Congregation Shaareth Israel

Lubbock, Texas


Note: This was a speech given by Norma Skibell in Feldman Hall of Congregation Shaareth Israel, Lubbock, Texas, on Feb. 11, 1995 honoring Marvin Feldman (our mentor) and commemorating the 10th anniversary of our present Temple.

Organized Judaism began in Lubbock in a room at the Lubbock Hotel. About fifteen families would gather for the High Holiday services. Moshe Forbstein, a salesman, from Kansas City would conduct the service. He was not a Rabbi, but a knowledgeable lay man. This was in the early l930's. As more Jewish people moved here there was a growing need to have a schul. At that time we all considered ourselves as Orthodox, but leaned more to conservativism. The membership roster had many names some you will recognize from a few relatives that still call Lubbock home. Some who have passed on are remembered on our memorial wall.

How did these people earn a living? Most of the families were in business for themselves. Merchants were the mainstay and the chief support of the community. Morris and Bill Levine had a four floor department store on Broadway and some of the families were in their employee. To name a few Boy Finberg, Dave Arker, Barney Spector, and my daddy, A.I. Glassman. Other merchants were Louie Freed, Claude Grollman, Jerry Jarett, Charles Laskey, Sam Kirschner, Sam Koretsky, Hymie Kligman, Sam Rosenthal, Rose Segal, and Mr. Miller. They were all in dry goods or ready to wear. The Finbergs were in finance. The Feldmans were in pipe and steel. The Levas, Marvin's grandparents, had the Hungarian Cafe, a restaurant you wouldn't believe could exist in little old Lubbock. True Jewish foods cooked daily by Mama Leva. Herman Fink and Sam Kelisky were the architects of many homes and building that are still standing in our city today.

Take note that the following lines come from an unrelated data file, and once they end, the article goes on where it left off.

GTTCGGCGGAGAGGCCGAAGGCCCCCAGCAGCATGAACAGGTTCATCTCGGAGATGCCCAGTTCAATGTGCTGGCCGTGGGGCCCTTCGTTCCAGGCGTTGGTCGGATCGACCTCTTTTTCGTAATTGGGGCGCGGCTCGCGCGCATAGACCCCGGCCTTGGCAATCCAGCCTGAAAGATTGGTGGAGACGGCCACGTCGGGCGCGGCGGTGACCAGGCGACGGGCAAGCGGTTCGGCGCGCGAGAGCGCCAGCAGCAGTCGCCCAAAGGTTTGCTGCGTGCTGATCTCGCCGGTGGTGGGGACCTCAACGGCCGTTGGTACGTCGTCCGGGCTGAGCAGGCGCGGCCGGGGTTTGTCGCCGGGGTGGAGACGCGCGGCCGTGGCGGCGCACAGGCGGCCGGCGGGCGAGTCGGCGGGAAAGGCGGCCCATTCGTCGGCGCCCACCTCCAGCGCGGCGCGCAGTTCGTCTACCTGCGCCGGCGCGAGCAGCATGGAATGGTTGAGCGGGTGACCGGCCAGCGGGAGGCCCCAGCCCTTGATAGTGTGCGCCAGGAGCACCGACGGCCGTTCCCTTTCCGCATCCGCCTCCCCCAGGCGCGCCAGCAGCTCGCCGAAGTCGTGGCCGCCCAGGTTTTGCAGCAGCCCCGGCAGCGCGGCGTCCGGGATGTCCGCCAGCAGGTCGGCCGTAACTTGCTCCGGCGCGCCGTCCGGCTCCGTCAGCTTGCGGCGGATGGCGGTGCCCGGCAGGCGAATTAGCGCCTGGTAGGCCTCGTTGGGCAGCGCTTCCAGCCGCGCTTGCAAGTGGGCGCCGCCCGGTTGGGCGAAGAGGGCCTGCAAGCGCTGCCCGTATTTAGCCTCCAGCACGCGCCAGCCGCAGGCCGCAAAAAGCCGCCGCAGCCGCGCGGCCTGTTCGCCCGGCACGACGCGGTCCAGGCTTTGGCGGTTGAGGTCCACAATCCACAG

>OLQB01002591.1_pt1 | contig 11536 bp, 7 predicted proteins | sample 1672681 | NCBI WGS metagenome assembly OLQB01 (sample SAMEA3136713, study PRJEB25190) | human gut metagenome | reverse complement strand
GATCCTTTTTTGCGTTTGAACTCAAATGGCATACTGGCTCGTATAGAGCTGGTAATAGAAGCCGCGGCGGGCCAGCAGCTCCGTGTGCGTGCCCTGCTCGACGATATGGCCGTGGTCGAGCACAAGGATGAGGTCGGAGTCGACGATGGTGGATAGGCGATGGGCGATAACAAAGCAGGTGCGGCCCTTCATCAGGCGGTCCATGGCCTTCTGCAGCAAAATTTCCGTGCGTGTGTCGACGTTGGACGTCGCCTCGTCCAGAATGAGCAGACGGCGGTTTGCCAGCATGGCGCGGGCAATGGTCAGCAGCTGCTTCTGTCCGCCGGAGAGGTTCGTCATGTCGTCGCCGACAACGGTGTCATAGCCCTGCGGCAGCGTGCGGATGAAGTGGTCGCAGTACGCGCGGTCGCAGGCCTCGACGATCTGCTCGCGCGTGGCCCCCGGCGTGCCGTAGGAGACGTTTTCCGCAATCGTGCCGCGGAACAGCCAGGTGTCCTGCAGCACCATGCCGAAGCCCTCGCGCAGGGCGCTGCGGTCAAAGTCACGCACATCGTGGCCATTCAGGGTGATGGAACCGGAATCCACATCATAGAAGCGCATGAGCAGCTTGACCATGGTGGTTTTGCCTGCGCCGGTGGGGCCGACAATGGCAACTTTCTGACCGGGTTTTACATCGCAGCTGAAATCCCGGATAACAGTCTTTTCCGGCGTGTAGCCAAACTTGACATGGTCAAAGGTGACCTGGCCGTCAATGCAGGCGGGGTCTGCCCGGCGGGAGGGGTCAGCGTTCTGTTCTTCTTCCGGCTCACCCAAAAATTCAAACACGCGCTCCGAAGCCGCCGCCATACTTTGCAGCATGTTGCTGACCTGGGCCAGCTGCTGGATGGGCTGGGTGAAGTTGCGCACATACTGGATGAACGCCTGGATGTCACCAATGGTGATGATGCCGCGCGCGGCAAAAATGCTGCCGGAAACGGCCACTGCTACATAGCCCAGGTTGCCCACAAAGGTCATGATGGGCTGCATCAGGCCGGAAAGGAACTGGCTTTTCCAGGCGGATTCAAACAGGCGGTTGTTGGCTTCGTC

We also want to remember the people who worshipped with us from surrounding towns: The Kessels from Slaton; Nathan and Lottie Stool from Portales, New Mexico; Al and Annie Lehman for Tahoka; and Esther and Nathan Houstman from Lubbock and the Levelland. These were the people with vision. They enticed their families and friends to move to Lubbock. The Grollmans brought Abe Favorman and his daughter Sarah here. Sarah married Ben Beaird, which was the first Jewish wedding. Yes, the congregation invested in a huppa which they thought would never be used again...but, Albert and I made use of it some years later. Rose Segal made her contribution to the community by encouraging her daughters Rae Roth, Eve Carson, and Eddie Wilk and their families to move here. The Rosenthals brought Adelaide's parents, the Michaelsons, who insisted their daughter and son-in-law, Dorothy and Sylvan Skibell be part of this town. Fanny and Sam Kirschner wanted their sons near, so we gained Jerry and Dorothy and Martin and Lillian.